Martin says: "In creative writing classes in college, the professors will say, 'Write what you know.' And that's often misinterpreted to mean you should write a thinly veiled autobiography. [Like] a graduate student in English Literature at University, writing a story in which the hero is a graduate student in English Literature at University... But I think you have to interpret 'Write what you know' much more broadly than that. We're talking about emotional truth here. We're talking about reaching inside here to make your characters real. If you're going to write about a character witnessing a loved one die, you have to dig into yourself, and say, 'Did you ever remember losing a loved one?' Even if it's only a dog that you loved as a child or something. Tap that vein of emotional energy. In some ways, it's not terribly different from what method actors do.... We observe other people from the outside. The only person we ever really know inside and out is ourselves, and we have to reach into ourselves to find the power that makes great fiction real."
4Accept that there will be good writing days and bad writing days
Writing a little something every day is a great goal to have. But if you can't force yourself to be ultra-productive every single day, don't beat yourself up about it. There's always tomorrow.
“I get up every day and work in the morning. I have my coffee and get to work. On good days I look up and it’s dark outside and the whole day has gone by and I don’t know where it’s gone," he says. "But there’s bad days, too. Where I struggle and sweat and a half hour creeps by and I’ve written three words. And half a day creeps by and I’ve written a sentence and a half and then I quit for the day and play computer games. You know, sometimes you eat the bear and sometimes the bear eats you."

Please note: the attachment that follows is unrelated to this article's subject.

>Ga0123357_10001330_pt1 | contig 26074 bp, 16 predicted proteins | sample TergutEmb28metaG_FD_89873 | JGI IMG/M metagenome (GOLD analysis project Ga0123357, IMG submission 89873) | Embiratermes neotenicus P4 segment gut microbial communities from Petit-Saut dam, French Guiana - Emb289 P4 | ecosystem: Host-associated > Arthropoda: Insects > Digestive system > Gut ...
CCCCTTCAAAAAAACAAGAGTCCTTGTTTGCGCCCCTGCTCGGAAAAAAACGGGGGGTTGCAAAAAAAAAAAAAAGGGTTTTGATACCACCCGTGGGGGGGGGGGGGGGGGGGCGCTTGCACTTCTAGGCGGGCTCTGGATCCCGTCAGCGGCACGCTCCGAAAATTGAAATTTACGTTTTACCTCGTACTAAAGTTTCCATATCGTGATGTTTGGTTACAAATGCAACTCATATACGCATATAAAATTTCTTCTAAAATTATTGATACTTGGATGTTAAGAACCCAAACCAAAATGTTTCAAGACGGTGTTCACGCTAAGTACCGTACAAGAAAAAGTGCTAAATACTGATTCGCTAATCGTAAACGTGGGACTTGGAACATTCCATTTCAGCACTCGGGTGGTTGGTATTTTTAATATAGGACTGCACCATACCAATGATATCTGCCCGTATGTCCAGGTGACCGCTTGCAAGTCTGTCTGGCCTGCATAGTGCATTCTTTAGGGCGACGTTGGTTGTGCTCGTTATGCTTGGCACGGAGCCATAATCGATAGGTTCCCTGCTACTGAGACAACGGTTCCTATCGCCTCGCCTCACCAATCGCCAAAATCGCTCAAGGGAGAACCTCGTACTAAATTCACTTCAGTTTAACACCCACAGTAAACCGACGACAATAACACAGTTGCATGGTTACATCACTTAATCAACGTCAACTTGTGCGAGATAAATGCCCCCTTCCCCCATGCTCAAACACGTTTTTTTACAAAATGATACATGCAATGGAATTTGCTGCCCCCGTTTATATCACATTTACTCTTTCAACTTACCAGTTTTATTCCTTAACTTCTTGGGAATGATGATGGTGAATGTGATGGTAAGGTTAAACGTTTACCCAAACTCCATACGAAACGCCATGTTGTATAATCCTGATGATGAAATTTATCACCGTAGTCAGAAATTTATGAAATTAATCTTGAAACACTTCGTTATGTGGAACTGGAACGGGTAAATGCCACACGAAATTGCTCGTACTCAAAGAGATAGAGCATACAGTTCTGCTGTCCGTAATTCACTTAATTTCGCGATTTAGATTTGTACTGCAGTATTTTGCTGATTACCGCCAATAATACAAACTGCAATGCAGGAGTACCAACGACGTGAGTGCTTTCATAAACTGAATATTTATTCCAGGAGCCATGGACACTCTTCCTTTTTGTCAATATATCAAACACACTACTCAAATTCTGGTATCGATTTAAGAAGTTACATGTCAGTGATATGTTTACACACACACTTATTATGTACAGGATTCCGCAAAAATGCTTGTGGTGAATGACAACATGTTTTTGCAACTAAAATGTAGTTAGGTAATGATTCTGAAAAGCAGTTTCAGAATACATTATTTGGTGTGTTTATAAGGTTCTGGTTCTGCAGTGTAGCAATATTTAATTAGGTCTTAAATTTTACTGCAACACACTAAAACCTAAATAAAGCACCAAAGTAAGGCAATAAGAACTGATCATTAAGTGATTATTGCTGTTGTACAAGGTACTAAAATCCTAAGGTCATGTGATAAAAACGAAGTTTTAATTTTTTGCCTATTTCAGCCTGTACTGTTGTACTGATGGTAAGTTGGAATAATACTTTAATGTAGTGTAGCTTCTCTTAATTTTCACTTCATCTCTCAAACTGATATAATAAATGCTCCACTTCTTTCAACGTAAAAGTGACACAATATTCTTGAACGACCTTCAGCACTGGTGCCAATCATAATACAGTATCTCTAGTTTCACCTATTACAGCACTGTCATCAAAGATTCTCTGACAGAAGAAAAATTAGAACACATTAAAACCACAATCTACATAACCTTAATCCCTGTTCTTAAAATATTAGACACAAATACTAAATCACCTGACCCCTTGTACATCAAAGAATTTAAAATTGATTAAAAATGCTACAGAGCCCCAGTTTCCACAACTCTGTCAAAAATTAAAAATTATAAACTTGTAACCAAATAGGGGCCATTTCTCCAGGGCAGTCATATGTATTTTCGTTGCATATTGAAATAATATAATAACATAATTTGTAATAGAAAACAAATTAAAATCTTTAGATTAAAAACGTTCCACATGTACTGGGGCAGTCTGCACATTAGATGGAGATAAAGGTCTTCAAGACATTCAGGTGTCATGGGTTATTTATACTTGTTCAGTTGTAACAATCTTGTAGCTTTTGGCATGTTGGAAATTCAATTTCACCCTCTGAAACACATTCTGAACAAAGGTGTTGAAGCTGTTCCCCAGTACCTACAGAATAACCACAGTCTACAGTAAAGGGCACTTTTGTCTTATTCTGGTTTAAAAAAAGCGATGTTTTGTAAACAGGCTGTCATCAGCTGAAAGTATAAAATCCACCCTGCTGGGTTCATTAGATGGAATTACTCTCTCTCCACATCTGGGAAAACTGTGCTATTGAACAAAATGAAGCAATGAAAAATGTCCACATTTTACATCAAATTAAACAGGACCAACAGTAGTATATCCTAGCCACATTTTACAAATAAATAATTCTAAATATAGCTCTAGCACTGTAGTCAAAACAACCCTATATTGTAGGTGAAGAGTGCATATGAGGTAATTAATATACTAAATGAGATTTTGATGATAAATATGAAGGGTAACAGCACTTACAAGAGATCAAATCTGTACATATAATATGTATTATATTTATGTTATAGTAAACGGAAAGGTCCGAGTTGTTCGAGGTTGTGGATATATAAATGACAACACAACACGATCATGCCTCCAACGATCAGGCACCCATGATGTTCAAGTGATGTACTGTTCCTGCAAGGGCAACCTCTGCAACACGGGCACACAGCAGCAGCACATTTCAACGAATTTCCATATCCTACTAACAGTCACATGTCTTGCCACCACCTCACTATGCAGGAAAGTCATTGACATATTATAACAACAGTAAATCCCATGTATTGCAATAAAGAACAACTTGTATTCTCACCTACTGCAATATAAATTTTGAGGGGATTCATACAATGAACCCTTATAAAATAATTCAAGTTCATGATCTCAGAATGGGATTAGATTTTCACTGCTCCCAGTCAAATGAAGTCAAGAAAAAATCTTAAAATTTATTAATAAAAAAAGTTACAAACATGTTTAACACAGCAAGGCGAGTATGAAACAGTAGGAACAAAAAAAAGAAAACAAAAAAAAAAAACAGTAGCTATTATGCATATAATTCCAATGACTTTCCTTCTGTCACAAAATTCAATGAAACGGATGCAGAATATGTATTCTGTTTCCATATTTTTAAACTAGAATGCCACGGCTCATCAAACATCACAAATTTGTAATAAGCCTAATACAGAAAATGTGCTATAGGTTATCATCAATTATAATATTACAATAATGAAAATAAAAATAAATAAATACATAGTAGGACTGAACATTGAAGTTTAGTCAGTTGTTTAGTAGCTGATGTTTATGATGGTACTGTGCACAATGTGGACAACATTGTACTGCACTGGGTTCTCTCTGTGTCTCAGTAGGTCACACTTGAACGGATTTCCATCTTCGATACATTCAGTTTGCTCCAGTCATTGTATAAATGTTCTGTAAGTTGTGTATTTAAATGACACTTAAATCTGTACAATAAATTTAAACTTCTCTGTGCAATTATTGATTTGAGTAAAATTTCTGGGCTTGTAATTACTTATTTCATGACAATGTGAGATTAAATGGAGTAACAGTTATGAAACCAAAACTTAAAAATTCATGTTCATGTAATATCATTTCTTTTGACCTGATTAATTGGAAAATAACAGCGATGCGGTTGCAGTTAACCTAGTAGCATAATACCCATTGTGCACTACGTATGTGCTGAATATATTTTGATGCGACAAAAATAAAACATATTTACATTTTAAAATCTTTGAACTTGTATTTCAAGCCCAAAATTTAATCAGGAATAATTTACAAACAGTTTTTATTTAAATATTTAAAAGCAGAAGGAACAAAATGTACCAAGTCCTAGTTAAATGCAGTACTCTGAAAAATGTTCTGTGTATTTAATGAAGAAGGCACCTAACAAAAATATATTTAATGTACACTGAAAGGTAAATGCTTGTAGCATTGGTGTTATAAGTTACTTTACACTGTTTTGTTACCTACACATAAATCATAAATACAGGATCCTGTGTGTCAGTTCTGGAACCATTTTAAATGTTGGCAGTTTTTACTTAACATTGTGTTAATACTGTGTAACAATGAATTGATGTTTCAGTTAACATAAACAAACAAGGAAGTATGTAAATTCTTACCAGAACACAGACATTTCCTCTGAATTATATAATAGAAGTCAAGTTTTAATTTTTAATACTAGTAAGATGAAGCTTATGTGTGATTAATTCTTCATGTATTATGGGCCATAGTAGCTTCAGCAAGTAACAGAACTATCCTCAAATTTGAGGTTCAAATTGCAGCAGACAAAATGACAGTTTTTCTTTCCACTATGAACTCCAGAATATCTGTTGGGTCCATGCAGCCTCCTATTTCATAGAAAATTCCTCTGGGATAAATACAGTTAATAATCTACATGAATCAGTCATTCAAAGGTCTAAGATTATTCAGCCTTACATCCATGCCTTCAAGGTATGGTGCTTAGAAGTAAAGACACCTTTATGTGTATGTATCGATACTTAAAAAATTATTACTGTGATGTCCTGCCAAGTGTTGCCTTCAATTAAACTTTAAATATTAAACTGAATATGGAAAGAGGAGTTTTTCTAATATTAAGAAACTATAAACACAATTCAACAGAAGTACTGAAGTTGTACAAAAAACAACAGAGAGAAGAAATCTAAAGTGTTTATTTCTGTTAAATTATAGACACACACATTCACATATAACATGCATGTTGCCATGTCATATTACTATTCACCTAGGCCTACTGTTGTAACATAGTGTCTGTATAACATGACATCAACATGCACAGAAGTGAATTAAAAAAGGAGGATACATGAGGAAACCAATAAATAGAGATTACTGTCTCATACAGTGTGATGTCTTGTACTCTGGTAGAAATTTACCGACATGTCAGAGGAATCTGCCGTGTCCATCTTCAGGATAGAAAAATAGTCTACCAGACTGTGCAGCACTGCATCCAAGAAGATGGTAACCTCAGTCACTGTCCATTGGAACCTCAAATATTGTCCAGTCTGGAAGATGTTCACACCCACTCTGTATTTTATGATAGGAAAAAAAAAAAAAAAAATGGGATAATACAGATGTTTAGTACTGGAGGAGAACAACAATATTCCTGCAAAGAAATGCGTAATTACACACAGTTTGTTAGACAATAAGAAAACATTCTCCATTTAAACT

5Avoid genre cliches like the plague
George R.R. Martin may have penned a fantasy world full of dragons and ice zombies and sword-wielding knights, but he actually subverts a lot of the usual fantasy tropes. He tries to avoid over-simplified fights between good and evil, and to show the human cost of even the most "noble" of wars.
“In simplistic fantasy, the wars are always fully justified — you have the forces of light fighting a dark horde who want to spread evil over the earth. But real history is more complex. There's a great scene in William Shakespeare's Henry V where he goes walking among his men in disguise on the eve of the battle of Agincourt and some of them are questioning whether the king's cause is just or not and lamenting all the people who are going to die to support his claim. That's a valid question. Then you have the Hundred Year War, which was basically a family quarrel that caused entire generations to be slaughtered. So I try to show that in my writing.”
6...but you can still love the genre you’re writing
Martin is critical of the black and white morality of the fantasy genre, but that doesn't mean that he dislikes fantasy. It's always a balance between adding emotional truth and spotting the flaws in the genres you love, and celebrating what makes those genres so lovable in the first place. Literature can be complex and escapist at the same time.
“Fantasy tastes of habaneros and honey, cinnamon and cloves, rare red meat and wines as sweet as summer. Reality is beans and tofu, and ashes at the end. Reality is the strip malls of Burbank, the smokestacks of Cleveland, a parking garage in Newark. Fantasy is the towers of Minas Tirith, the ancient stones of Gormenghast, the halls of Camelot. Fantasy flies on the wings of Icarus, reality on Southwest Airlines. Why do our dreams become so much smaller when they finally come true? We read fantasy to find the colors again, I think. To taste strong spices and hear the songs the sirens sang. There is something old and true in fantasy that speaks to something deep within us, to the child who dreamt that one day he would hunt the forests of the night, and feast beneath the hollow hills, and find a love to last forever somewhere south of Oz and north of Shangri-La.”